Creative commons photo courtesy of DoD News Features
On Jan. 17, one of the best selling artists of the century surprised listeners with a new, 20-song album. The release of “Music to be Murdered By,” the 11th studio album by Eminem, left many conflicted, asking: who wants a new Eminem album in 2020?
While “Music to be Murdered By” is easily Eminem’s best album in almost ten years, it shares many of the same shortcomings its predecessors had.
Thankfully, Eminem seems to embrace aspects of the current sound of hip-hop, which makes the album more palatable for casual listeners. His collaborations with younger artists gives the album a more fresh feel along with the fair number of well produced songs. This is likely driven by the return of Dr. Dre as his executive producer. These improvements over his past few albums show that Eminem is paying more attention to what his listeners want. However, this attention is also a shortcoming of the project in many ways.
In contrast to the carefree attitude he portrays, Eminem seems to be trying to please listeners in different ways with each album but does not truly know what they want out of his music.
“Music to be Murdered By” is somewhat of a balance of his offensive style and his more personal side. It also executes these styles more successfully than his past two albums, but this mix of the two only makes it harder to justify the project’s existence.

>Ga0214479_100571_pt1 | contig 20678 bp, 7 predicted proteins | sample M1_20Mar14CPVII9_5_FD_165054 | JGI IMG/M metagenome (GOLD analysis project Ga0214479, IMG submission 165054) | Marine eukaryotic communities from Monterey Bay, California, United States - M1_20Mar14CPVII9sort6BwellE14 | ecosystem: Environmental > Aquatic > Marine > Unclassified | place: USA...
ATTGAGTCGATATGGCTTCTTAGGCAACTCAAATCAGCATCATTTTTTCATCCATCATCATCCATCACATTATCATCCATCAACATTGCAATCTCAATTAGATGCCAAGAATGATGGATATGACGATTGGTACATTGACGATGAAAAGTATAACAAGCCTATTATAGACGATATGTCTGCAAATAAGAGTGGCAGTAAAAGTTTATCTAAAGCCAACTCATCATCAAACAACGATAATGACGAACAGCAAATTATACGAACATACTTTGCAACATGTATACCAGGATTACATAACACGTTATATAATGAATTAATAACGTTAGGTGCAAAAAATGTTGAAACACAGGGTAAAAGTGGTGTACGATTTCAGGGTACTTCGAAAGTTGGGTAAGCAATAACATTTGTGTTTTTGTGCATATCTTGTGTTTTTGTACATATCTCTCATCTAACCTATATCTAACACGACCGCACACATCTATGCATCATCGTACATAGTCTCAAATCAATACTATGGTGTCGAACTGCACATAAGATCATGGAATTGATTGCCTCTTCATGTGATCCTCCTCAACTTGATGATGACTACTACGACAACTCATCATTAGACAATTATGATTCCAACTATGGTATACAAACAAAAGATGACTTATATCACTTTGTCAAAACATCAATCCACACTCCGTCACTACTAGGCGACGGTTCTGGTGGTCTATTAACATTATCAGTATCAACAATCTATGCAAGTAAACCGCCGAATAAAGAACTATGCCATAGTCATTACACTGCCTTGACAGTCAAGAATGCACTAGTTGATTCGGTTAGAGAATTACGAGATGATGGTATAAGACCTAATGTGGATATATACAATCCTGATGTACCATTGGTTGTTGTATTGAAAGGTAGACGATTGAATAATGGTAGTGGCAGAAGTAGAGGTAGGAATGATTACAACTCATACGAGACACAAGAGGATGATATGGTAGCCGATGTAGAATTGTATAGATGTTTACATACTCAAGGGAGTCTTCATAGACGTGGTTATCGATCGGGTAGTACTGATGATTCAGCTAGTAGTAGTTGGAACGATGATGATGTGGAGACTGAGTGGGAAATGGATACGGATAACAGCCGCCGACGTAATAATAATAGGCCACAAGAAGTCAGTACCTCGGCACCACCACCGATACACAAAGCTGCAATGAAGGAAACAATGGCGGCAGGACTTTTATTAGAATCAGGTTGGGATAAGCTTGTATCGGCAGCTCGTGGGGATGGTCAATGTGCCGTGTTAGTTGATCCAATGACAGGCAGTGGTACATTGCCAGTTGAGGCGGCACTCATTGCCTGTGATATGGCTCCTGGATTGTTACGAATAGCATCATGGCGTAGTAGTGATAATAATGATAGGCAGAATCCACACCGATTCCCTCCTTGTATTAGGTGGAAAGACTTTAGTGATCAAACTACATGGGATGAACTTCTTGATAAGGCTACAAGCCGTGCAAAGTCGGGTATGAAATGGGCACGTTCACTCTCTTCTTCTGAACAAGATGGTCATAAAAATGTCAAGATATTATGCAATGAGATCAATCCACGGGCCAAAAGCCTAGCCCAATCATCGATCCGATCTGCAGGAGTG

Eminem could most likely fill a niche in hip-hop by fully embracing one of these styles, as the high points on the project are great moments that leave the listener excited for more. On “Godzilla,” Eminem teams up with Juice WRLD and does an excellent job of being extreme, offensive and entertaining. In songs like “Darkness,” he tastefully talks about the issues of gun control and mass shootings in a way that only he truly could. While both songs received a somewhat positive reception from fans and critics, their conflicting tones make the project and themes less poignant.
When Eminen highlights the problems that lead to domestic terrorism on one song but then says “ I’m contemplating yelling ‘bombs away’ on the game / Like I’m outside of an Ariana Grande concert waiting” on another, it serves to lessen the impact that either would have on the listener. This creates a dichotomy that would be comparable to a fossil fuel executive talking about how great renewable energy is.
While much of the album is promising, featuring great production, skilled flows, creative lyrics and solid features, Eminem continues to hold himself back from following through with another admirable album. He shows on this project that he could find great success in either going all-in on mature, introspective songs or childish, fun records, but the amount of interest people will have in Eminem trying to balance both styles seems to be running out.